This is it. You finally have the interview. It’s been years of education and waiting to step into the workforce. You have reviewed your résumé until your trash can is overflowing with rough drafts. Hours have been spent in front of the mirror acting out your flattering facial expressions, graceful entrance and memorized interview skills. That outfit of slacks and a blazer you keep in the back of your closet finally sees light for the first time. You take a deep breath, enter the interview room and give your best performance. Everything is perfect, they laugh at your overly rehearsed jokes, they smile at your charisma, and most importantly you can tell they want you as their employee.
And then they ask for your Facebook password.
Wait a minute, that’s a little weird. There is a reason you have a password on your account; it’s to keep your information in your control and to keep your personal life, well, personal. Despite the well-known stereotype that Facebook is the best stalking tool on the Internet, it doesn’t provide an invitation for employers to go deeper than what is readily apparent and view what you want to keep away from the public.
But this is exactly what some businesses have been doing. A March 2012 report by ABC World News in March 2012 unnervingly reveals “some [employers] have demanded applicants hand over their passwords so they can view individual’s restricted profiles.” Demanded? That’s a strong word. Why did these firms feel so confident in demanding such indisputably personal information?
Because they had the upper hand. They knew that during the current economic recession, countless individuals were seeking any job they could get their hands on. There are more job applicants than open positions, and employers know they have the luxury of replacing them whenever they want during this current economic downturn.
This treatment from firms is wrong. They are getting access to the same information your own Facebook friends have, except through force instead of receiving permission to view your information. Sure, by all means employers should be able to look applicants up on Facebook. What’s public on the Internet is up for grabs. The same goes for permanent records or the opinions from past employers, but there is no reason to go deeper than that. What an employee decides to keep private is his or her business.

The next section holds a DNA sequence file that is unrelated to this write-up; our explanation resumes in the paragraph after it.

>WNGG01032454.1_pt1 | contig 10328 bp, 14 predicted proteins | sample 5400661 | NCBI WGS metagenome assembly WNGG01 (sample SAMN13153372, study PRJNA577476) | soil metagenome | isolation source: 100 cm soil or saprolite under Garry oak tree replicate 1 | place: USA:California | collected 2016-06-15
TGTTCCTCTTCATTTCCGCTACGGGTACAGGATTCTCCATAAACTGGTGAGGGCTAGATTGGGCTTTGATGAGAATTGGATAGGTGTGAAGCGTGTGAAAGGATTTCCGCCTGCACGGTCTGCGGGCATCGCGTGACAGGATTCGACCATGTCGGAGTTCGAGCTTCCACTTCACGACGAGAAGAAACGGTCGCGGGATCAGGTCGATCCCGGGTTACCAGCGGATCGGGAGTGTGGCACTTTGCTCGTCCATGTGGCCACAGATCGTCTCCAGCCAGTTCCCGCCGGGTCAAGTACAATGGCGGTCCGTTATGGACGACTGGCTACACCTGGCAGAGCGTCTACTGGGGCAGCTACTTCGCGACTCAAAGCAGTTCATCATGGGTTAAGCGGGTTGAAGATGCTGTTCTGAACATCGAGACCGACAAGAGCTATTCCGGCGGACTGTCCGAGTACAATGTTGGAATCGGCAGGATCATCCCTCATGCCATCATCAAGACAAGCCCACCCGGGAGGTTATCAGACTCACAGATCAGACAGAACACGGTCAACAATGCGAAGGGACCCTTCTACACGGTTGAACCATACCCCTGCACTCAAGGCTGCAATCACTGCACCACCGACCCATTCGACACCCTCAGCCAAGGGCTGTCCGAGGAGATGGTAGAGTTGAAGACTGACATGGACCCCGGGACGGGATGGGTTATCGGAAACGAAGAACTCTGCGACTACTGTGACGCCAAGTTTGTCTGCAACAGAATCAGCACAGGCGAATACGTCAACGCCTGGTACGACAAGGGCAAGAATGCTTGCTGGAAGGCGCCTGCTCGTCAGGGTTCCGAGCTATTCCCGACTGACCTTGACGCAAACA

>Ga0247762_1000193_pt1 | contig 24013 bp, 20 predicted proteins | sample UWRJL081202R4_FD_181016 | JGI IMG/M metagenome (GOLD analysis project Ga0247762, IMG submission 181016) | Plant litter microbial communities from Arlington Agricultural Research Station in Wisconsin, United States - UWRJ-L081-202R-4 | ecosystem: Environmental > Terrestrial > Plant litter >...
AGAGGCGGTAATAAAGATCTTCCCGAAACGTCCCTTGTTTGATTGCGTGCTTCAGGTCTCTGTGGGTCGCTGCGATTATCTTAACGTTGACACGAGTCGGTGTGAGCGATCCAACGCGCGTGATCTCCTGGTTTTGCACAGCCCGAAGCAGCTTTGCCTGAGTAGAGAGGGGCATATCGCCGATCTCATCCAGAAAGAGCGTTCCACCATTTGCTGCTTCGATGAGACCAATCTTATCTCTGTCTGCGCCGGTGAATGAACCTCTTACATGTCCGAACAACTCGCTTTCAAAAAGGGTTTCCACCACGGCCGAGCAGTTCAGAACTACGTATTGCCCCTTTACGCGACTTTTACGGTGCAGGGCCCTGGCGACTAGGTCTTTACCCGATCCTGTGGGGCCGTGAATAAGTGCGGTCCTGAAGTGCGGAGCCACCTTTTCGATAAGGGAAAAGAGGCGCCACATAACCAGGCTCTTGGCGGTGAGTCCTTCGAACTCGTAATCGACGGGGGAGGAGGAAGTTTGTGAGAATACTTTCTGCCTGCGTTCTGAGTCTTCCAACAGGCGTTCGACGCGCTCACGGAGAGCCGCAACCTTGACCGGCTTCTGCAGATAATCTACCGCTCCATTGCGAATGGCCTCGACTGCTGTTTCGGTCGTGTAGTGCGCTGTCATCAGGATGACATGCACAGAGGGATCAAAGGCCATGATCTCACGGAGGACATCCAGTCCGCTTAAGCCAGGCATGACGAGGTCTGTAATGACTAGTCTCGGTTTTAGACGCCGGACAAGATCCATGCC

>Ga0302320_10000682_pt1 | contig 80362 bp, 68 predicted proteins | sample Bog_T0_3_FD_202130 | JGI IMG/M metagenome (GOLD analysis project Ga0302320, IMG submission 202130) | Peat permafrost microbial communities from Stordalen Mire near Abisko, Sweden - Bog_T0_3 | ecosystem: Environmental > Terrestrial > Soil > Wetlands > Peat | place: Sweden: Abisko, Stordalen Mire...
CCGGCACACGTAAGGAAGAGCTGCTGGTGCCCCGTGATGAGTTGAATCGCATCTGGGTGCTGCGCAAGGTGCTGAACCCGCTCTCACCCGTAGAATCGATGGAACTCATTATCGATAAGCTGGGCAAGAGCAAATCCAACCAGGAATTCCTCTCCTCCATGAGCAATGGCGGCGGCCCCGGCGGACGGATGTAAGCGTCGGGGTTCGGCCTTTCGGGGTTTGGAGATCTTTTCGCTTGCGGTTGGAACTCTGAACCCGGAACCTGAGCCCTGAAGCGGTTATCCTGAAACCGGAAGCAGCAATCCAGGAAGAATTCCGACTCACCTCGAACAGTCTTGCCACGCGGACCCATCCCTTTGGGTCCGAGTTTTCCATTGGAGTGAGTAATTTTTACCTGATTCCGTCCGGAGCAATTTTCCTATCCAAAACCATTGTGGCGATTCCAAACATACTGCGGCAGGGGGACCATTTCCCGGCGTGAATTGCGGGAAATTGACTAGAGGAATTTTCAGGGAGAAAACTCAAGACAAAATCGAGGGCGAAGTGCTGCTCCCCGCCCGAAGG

What is different here is the goal. They are requesting more than just a quick peek at your social networking profile—they’re opening an investigation into your personal life. Much of people’s information on Facebook can reveal their uninhibited side, which is enough to cause us a little anxiety when we see a Facebook request from a family member or professor. If we feel anxious showing our Facebook page to someone we know, what about a corporation we’ve barely met for the first time? Facebook isn’t designed to be a part of a job application. If there is a password, there is a reason, and that’s to decide who sees what.
In addition, going into personal information allows employers to judge—not like they don’t already—based on personal views such as politics, religion and sexual orientation. Information otherwise illegal for employers to request in a traditional interview can potentially become available via your Facebook password. Employers getting ahold of this information could skew their decision based on the religion you follow, or the political party you vote for, as represented in your Facebook profile. And even though it’s illegal, they could just claim they rejected you for a different reason.
In the United States Constitution, there is no direct statement on the right to privacy; however, as stated by www.usconstitution.net, the “Supreme Court decisions over the years have established the right to privacy as a basic human right, and as such is protected by virtue of the 9th Amendment.” Just like any other right protected by the Constitution and Bill of Rights, privacy is a right that needs to be respected. Employers have abused the recession as a means to pressure their employees and future employees to give up their privacy in order to obtain a position in a firm.
Fortunately, new laws in the states of California and Illinois have recently been enacted prohibiting employers from demanding access to workers’ password-protected social networking accounts. The government must step in because these laws help alleviate stress from the application process. More importantly, it protects the right to have a personal life without the fear of it affecting your career in the future. Ultimately, our lives are our own, and employers shouldn’t be allowed to force their way in.